Our cluster produces policy-relevant research that tackles important questions in areas such as education, child outcomes, household economics and development.
The cluster includes about 10 members from the Department of Economics and several PhD students. We organise an AME seminar series (led by Emma Tominey), sessions on Publishing in Top Journals (led by Matthias Flueckiger), Research Grant Success (led by Jack Britton), a croissant meeting to speak informally about research (led by Simon Weber) and curry nights.
Since 2016 the Applied Microeconometrics cluster has also organised an annual international Workshop on Labour and Family Economics (WOLFE) taking place in York. WOLFE focuses on topics of family and labour economics which make a substantial contribution to important policy debates around the world. It is the combination of frontier econometric methods, combined with the pressing world problems which characterises the contribution of papers at each workshop.
Prominent Themes In Our Work Include
Parental investments in children
- the role of the timing of family income on children (Journal of Political Economy 2021)
- the impact of mothers’ labour supply during pre-school years on child cognitive skills (Journal of Labor Economics 2022)
- effects of parents qualifications on investment behaviours which matter for child development (Journal of Population Economics 2022)
- the reaction of parental time investments to children skills (European Economic Review 2020)
Education research on the effects of
- teacher pay on school productivity (Journal of Public Economics 2016)
- school expenditure on educational achievements (Journal of Royal Economic Society A 2018)
- access to selective universities on inequalities in labour outcomes (Oxford Bulletin of Economics and Statistics 2019).
- student loans on labour supply (Economics of Education Review 2020)
Estimating the role of peers in decision making such as
- peers’ effects on mothers’ labour supply (American Economic Journal: Applied Economics 2018)
- sibling spillovers on school achievements (Journal of Applied Econometrics 2019)
Social identity, including ethnic, religious and gender identity
- effects of gender norms shared by peers on labour supply (Journal of Economic Behaviour and Organisation 2021)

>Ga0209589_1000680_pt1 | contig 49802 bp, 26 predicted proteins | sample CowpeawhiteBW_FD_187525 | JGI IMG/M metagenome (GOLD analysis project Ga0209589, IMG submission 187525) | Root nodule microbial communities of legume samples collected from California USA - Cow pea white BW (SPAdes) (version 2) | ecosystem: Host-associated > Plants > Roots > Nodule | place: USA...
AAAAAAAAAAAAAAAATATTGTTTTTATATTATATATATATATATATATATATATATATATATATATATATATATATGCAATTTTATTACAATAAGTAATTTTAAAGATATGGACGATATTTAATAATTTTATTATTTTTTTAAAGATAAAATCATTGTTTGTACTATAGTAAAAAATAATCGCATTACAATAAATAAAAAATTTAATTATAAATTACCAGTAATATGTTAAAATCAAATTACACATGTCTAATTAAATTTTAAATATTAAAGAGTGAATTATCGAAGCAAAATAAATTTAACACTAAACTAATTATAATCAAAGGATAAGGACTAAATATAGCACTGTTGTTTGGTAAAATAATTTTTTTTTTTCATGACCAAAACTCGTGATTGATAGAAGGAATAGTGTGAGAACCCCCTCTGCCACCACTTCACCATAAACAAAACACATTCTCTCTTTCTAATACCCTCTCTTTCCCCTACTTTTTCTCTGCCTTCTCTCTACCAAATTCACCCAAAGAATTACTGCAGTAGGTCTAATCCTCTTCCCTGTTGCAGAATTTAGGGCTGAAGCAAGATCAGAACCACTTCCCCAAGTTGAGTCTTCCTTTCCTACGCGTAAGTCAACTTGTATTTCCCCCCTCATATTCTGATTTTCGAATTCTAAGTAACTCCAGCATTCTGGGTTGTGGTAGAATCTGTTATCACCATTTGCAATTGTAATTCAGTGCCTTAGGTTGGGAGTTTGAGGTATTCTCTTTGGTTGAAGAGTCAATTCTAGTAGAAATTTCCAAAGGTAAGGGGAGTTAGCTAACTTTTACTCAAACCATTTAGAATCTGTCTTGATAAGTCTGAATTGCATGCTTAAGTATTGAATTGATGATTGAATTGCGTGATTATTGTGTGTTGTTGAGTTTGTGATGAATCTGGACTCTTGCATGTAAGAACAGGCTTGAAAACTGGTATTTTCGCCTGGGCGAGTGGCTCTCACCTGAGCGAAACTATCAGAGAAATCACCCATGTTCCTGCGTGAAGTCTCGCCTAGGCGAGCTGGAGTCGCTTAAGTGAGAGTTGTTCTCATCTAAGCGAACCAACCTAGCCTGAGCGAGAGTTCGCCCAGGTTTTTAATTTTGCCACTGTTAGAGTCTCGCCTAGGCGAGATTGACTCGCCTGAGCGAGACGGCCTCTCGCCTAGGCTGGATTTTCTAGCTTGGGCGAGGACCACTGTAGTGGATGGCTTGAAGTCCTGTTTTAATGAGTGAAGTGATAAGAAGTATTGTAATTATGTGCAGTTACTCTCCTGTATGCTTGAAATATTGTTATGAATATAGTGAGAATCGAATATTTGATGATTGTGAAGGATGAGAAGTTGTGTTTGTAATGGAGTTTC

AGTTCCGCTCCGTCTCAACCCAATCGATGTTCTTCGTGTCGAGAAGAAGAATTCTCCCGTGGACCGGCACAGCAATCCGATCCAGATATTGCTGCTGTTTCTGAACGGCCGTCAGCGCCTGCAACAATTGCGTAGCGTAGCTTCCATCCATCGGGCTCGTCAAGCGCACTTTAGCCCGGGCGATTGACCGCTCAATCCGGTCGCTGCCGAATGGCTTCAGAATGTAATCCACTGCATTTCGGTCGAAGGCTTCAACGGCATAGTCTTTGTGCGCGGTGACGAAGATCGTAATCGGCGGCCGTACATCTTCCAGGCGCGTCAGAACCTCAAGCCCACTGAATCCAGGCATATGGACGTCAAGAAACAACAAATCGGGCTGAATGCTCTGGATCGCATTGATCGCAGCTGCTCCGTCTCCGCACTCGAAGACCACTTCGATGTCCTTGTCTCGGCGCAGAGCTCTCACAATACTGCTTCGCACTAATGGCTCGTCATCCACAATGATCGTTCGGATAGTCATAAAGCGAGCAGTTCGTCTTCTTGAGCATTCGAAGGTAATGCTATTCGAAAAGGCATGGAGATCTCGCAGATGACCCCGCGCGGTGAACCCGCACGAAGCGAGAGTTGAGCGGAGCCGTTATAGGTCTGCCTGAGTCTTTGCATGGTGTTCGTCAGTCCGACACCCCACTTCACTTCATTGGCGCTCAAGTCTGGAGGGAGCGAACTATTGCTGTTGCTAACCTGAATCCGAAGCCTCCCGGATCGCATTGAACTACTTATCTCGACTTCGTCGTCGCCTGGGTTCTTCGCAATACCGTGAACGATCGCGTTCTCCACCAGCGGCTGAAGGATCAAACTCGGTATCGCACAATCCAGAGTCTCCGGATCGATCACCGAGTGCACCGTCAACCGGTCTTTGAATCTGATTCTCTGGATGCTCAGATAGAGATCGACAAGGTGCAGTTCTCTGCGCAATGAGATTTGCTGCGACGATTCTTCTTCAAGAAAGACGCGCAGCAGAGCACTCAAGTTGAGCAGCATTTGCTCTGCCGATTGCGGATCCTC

- the transmission of religious identity across generations (Journal of Comparative Economics 2020)
- gender identity and housework share between partners (Social Science Research 2017)
- interplay between epidemics and development (Economic Journal 2019)
- cultural differences and their role for economic development (European Economic Review, 2021 and Journal of Comparative Economics, 2021)
- effects of malaria environment on development (Journal of Urban Economics 2020)
- the role of (ancient) transport networks on development (Review of Economic Studies Forthcoming)
Empirical research on the household economics with a strong theoretical framework
- matching with imperfectly transferable utility (Journal of Political Economy 2019)
- marital matching, economies of scale and intrahousehold allocations (The Review of Economics and Statistics, 2020)
- revealed preference analysis with normal goods: application to cost of living indices (American Economic Journal: Microeconomics, 2020)
- assortative mating and inequality (Journal of Population Economics 2020 and Economica 2022)
PhD students supervision
We are happy to supervise PhD students on a variety of topics including: gender economics, education, child development, parental investment, peer effect, policy interventions, family formation and dissolution, matching, social identity, intrahousehold allocation, wage and income inequalities, intergenerational mobility, health behaviour, development, crime and many other topics in labour and family economics.